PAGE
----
Cleversafe Disperses Data
Open source storage startup Cleversafe is moving into the second stage of its evolution, with new hardware appliances built on top of its core open source dispersed storage network technology (see Open Source Storage System Takes On RAID and Open Source Storage: Disruptive Technology or Distant Dream?).
The new products provide access, storage and management capabilities in hardware appliances, with full commercial support. Cleversafe's DSN uses a mathematical formula known as the Cauchy Reed-Solomon Information Dispersal Algorithm (IDA) when dividing up data for storage.
Data slices are stored across multiple nodes in order improve security and availability of data. The protocols and core technology behind the data slicing and access have all been developed in open source by Cleversafe.
There are three key offerings in the Cleversafe commercial portfolio. The CS-Accesser is the Cleversafe device that acts as a storage router, slicing and retrieving data in a dispersed storage network. The CS Slicestor is the actual storage server that hosts the data slices. Then there is the CS Manager, which handles management of the dispersed storage network as well as reporting.
Multiple Accessers and Slicestors can be deployed in a network to scale storage to meet enterprise requirements.
While Cleversafe would like adopters to use all three of its hardware appliances in combination, that's not an absolute requirement. Chris Gladwin, founder and CEO of Cleversafe, explained that since the key protocols are all open source, a white box vendor or individual enterprise could potentially do the same core dispersed storage network operations as Cleversafe's Accessor and Slicestor.
"Our commercial products include additional software beyond that which is in open source," said Gladwin. "Most of it is management capabilities that are not included in open source release."
Gladwin also noted that Cleversafe appliance buyers get the benefit of a commercially supported product. Those that do choose to run a dispersed storage whitebox of their own should be able to interoperate with Cleversafe's appliances, although Gladwin cautioned that Cleversafe would not necessarily certify or support whitebox implementation in the same way as the commercially supported hardware.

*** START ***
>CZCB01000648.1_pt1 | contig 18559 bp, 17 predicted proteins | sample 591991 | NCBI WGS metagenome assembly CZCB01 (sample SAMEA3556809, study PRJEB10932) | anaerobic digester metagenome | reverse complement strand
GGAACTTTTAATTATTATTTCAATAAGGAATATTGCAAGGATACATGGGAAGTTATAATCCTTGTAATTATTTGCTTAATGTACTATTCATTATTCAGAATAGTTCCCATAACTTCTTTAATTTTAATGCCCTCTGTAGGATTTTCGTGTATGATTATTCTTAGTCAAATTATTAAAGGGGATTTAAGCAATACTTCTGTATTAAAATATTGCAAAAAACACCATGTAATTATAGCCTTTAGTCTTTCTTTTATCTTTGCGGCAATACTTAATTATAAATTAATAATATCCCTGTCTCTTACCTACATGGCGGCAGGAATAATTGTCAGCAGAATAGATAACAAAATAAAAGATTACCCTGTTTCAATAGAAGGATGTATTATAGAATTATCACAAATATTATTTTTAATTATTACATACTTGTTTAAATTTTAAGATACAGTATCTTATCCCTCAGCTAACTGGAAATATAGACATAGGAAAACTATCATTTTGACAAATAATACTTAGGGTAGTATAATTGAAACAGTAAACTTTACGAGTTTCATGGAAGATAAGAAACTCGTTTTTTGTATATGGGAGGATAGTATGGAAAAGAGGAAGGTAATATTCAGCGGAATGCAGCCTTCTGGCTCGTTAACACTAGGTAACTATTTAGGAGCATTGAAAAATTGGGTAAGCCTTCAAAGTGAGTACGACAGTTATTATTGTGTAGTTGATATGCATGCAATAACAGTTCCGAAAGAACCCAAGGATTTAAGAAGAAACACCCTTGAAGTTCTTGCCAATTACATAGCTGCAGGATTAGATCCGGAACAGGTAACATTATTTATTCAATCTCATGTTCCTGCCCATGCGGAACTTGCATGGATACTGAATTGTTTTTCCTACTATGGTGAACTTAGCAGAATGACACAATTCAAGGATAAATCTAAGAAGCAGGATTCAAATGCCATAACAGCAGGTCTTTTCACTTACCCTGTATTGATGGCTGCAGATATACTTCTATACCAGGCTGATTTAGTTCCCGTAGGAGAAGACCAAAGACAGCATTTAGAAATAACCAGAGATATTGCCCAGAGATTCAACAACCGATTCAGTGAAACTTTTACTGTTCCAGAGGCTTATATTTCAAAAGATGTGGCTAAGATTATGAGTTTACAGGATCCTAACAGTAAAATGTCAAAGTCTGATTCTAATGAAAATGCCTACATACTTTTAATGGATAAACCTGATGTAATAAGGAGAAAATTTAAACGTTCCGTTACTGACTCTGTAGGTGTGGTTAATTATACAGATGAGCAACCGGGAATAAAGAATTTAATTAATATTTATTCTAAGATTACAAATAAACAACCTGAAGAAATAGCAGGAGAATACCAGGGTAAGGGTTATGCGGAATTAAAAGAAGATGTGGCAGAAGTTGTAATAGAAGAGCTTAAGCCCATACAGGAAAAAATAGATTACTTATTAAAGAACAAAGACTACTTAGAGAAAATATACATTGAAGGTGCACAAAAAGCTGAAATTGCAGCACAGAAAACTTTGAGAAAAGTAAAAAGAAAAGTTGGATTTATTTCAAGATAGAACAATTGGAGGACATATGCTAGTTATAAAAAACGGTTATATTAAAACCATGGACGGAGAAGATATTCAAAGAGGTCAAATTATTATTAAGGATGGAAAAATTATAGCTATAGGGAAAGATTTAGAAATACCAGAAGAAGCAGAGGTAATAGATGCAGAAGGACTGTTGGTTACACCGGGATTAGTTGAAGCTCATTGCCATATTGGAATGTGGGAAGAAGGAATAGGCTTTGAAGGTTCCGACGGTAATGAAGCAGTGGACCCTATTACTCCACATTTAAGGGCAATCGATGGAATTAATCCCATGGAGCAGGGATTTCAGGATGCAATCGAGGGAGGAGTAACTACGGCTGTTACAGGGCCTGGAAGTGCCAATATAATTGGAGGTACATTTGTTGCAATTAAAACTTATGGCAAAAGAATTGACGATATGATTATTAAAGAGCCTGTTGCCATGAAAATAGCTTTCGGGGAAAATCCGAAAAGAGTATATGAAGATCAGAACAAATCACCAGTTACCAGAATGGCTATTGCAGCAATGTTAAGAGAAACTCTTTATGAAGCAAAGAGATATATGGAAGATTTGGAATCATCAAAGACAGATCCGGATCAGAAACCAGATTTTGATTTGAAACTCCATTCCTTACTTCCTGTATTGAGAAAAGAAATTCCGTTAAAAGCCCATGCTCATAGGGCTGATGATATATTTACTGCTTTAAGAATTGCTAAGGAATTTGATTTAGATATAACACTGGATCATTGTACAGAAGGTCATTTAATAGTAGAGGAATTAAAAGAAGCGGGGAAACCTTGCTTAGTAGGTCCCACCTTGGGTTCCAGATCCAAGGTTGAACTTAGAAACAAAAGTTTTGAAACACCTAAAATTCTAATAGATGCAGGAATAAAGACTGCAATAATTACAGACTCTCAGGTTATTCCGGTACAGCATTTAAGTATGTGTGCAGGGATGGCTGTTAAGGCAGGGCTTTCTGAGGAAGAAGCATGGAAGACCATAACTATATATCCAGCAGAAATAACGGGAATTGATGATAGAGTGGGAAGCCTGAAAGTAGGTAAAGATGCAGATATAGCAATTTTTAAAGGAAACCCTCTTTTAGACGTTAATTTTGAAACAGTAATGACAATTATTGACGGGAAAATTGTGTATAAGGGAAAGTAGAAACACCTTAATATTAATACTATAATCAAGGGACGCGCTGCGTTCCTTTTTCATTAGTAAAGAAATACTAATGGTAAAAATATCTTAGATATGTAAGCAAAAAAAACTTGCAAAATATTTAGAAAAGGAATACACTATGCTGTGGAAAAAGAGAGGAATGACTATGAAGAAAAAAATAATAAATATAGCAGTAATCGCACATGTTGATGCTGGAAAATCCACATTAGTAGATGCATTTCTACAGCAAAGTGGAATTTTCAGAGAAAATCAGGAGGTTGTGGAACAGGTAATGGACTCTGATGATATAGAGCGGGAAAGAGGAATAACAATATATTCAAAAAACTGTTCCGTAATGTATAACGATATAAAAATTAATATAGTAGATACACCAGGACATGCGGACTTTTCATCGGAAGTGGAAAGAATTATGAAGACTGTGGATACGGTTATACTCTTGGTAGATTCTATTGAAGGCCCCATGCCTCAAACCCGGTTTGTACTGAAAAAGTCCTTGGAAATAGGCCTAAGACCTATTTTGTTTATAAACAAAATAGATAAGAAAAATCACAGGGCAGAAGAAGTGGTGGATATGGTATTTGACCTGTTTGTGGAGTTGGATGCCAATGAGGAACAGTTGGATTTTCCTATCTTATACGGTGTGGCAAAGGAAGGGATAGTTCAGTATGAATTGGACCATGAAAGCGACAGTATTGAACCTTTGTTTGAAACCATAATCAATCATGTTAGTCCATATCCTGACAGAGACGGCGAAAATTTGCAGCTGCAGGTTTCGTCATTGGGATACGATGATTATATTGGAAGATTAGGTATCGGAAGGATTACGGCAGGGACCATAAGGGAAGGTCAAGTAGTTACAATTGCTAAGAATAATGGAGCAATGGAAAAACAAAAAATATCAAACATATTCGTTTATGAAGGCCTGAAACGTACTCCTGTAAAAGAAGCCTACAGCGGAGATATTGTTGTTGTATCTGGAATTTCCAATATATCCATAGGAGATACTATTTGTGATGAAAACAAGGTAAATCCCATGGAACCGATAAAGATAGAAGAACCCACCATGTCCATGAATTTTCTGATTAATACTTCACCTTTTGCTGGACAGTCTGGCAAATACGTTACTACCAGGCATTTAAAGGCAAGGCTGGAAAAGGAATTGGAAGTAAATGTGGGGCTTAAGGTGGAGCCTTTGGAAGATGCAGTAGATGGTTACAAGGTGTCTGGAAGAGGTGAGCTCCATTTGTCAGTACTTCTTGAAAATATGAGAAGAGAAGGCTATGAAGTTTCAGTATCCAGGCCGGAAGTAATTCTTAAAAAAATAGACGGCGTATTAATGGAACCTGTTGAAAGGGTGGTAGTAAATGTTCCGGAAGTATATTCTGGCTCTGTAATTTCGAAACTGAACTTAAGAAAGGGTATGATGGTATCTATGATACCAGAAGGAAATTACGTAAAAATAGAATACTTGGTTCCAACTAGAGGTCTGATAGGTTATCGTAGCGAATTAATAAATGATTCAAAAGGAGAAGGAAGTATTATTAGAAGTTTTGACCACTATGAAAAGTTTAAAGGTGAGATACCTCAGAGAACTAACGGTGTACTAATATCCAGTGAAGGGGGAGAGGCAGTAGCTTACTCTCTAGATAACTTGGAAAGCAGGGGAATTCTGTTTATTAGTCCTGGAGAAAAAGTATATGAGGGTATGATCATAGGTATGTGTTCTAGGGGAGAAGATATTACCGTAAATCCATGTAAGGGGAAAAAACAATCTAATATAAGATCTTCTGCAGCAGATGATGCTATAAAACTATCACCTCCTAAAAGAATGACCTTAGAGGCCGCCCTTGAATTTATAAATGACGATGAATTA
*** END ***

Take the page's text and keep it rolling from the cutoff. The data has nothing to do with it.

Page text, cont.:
That said, Gladwin is hoping that other vendors pick up the open source release.
"We want there to be a true ecosystem here," Gladwin said. "We want to be a big fish in a massive pond and don't want to be the only fish in the pond."
Cleversafe's approach is competitive with traditional RAID storage technologies. Gladwin argued that the distributed storage network approach is a more resilient approach than RAID. That said, Gladwin noted that scale has a lot to do with that advantage.
Gladwin admitted that on smaller storage arrays, RAID can actually be more efficient than Cleversafe's approach from an overhead point of view. The problem in Gladwin's view is that RAID doesn't scale as well for larger arrays requiring more replication in order to achieve reliability as more hard drives are added to the mix.
"With dispersal, the bigger the system is, the more efficient it gets," Gladwin said. "So there is a scale tradeoff. Once you get to a certain scale, you really do have to switch over. We think 100 TB is a good rule of thumb; if you've just got 10 TB of data, then don't bother."
Article courtesy of Internet News